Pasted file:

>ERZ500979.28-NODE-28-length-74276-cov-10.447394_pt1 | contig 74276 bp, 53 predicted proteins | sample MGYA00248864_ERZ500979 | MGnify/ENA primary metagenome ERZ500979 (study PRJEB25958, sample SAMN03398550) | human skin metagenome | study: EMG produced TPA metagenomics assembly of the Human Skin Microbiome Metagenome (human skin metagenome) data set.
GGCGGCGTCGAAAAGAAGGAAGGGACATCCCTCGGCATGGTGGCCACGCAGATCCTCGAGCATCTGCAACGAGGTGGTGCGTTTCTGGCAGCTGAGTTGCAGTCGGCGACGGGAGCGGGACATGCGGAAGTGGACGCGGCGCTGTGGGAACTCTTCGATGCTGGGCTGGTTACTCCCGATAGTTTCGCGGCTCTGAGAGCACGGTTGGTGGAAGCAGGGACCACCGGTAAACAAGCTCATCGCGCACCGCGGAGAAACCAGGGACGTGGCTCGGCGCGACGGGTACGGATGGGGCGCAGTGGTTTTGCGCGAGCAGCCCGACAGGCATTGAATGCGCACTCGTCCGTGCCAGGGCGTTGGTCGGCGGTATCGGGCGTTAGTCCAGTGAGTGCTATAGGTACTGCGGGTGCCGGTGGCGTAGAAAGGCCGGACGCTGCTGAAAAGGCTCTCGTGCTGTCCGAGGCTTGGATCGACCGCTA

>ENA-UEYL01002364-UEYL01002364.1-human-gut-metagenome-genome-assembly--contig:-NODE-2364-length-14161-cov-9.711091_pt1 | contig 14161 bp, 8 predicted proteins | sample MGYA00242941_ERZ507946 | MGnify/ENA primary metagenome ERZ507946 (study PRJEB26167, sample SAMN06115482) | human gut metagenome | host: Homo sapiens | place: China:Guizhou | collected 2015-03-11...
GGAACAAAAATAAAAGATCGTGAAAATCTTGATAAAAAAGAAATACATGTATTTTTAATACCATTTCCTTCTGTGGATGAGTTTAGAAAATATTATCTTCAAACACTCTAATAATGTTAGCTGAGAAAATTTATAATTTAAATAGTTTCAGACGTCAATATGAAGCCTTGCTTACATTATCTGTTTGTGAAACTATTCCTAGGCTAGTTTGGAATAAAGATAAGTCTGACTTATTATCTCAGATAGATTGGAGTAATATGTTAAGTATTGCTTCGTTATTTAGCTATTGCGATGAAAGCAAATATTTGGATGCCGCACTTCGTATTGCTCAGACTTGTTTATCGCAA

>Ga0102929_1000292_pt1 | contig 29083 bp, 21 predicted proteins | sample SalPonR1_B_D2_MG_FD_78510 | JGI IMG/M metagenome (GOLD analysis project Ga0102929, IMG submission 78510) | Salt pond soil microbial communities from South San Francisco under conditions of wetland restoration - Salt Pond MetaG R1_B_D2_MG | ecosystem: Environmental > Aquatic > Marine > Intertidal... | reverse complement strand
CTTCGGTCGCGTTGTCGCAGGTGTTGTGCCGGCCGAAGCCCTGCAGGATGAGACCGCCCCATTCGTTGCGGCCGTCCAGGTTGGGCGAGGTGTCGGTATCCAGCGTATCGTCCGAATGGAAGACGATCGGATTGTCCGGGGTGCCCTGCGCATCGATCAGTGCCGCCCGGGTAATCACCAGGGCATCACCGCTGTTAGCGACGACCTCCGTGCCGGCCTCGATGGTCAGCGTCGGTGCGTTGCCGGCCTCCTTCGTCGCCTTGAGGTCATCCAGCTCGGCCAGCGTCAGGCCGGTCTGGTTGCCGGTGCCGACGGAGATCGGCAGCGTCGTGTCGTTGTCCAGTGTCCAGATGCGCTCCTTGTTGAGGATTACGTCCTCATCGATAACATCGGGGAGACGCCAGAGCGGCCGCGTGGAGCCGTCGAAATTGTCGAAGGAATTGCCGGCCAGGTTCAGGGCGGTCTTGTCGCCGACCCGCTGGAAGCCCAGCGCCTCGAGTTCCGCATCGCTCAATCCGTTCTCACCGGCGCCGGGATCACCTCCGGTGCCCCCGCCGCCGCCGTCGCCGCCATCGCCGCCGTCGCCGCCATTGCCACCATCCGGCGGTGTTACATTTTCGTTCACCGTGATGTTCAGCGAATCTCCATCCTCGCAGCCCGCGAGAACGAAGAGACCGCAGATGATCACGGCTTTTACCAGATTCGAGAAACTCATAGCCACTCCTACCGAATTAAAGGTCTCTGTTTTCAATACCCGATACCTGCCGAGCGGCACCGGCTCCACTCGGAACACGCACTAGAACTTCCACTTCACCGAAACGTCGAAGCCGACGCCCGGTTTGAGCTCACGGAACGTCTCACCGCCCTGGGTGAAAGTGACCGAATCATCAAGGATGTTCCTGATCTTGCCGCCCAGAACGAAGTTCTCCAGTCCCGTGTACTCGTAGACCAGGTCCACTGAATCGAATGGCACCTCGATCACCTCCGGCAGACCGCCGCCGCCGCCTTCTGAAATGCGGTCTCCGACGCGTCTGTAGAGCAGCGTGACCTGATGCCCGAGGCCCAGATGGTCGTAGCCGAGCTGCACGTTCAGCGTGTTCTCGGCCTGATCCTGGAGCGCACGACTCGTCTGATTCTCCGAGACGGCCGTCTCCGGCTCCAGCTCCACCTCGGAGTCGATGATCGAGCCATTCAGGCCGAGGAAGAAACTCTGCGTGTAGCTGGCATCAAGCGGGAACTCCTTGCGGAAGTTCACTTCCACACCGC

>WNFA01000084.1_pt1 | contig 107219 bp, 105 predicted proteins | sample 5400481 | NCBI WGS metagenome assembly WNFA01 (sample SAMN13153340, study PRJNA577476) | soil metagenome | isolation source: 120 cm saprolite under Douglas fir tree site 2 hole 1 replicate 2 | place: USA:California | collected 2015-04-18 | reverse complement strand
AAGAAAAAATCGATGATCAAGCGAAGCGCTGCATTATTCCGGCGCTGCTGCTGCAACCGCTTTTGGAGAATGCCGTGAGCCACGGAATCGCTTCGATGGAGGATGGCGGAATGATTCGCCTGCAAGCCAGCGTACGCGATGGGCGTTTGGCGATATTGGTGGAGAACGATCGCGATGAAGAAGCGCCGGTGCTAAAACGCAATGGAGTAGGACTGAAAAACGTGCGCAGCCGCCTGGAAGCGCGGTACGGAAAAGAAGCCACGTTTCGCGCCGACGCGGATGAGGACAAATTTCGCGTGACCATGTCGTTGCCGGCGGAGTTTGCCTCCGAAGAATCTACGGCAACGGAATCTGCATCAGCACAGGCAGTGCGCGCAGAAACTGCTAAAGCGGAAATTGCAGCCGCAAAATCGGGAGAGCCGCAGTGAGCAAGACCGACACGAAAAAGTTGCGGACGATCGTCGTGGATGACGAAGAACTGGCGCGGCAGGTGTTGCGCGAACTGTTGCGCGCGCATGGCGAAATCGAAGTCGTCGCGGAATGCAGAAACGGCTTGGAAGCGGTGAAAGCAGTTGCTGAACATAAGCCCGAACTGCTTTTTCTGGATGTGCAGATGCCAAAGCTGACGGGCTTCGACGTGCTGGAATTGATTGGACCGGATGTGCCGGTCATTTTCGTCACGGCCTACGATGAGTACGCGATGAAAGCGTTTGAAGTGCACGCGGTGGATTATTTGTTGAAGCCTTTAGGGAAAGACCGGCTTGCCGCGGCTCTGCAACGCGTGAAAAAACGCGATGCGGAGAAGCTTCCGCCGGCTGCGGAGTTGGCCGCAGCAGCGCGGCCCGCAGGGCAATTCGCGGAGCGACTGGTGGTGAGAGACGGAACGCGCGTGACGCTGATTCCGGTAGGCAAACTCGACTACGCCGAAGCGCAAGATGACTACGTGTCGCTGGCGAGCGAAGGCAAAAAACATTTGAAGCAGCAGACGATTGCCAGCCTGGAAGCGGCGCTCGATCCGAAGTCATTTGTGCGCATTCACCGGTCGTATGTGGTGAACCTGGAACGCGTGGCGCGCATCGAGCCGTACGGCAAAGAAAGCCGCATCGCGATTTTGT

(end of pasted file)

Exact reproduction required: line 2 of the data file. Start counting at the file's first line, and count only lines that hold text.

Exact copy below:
GGCGGCGTCGAAAAGAAGGAAGGGACATCCCTCGGCATGGTGGCCACGCAGATCCTCGAGCATCTGCAACGAGGTGGTGCGTTTCTGGCAGCTGAGTTGCAGTCGGCGACGGGAGCGGGACATGCGGAAGTGGACGCGGCGCTGTGGGAACTCTTCGATGCTGGGCTGGTTACTCCCGATAGTTTCGCGGCTCTGAGAGCACGGTTGGTGGAAGCAGGGACCACCGGTAAACAAGCTCATCGCGCACCGCGGAGAAACCAGGGACGTGGCTCGGCGCGACGGGTACGGATGGGGCGCAGTGGTTTTGCGCGAGCAGCCCGACAGGCATTGAATGCGCACTCGTCCGTGCCAGGGCGTTGGTCGGCGGTATCGGGCGTTAGTCCAGTGAGTGCTATAGGTACTGCGGGTGCCGGTGGCGTAGAAAGGCCGGACGCTGCTGAAAAGGCTCTCGTGCTGTCCGAGGCTTGGATCGACCGCTA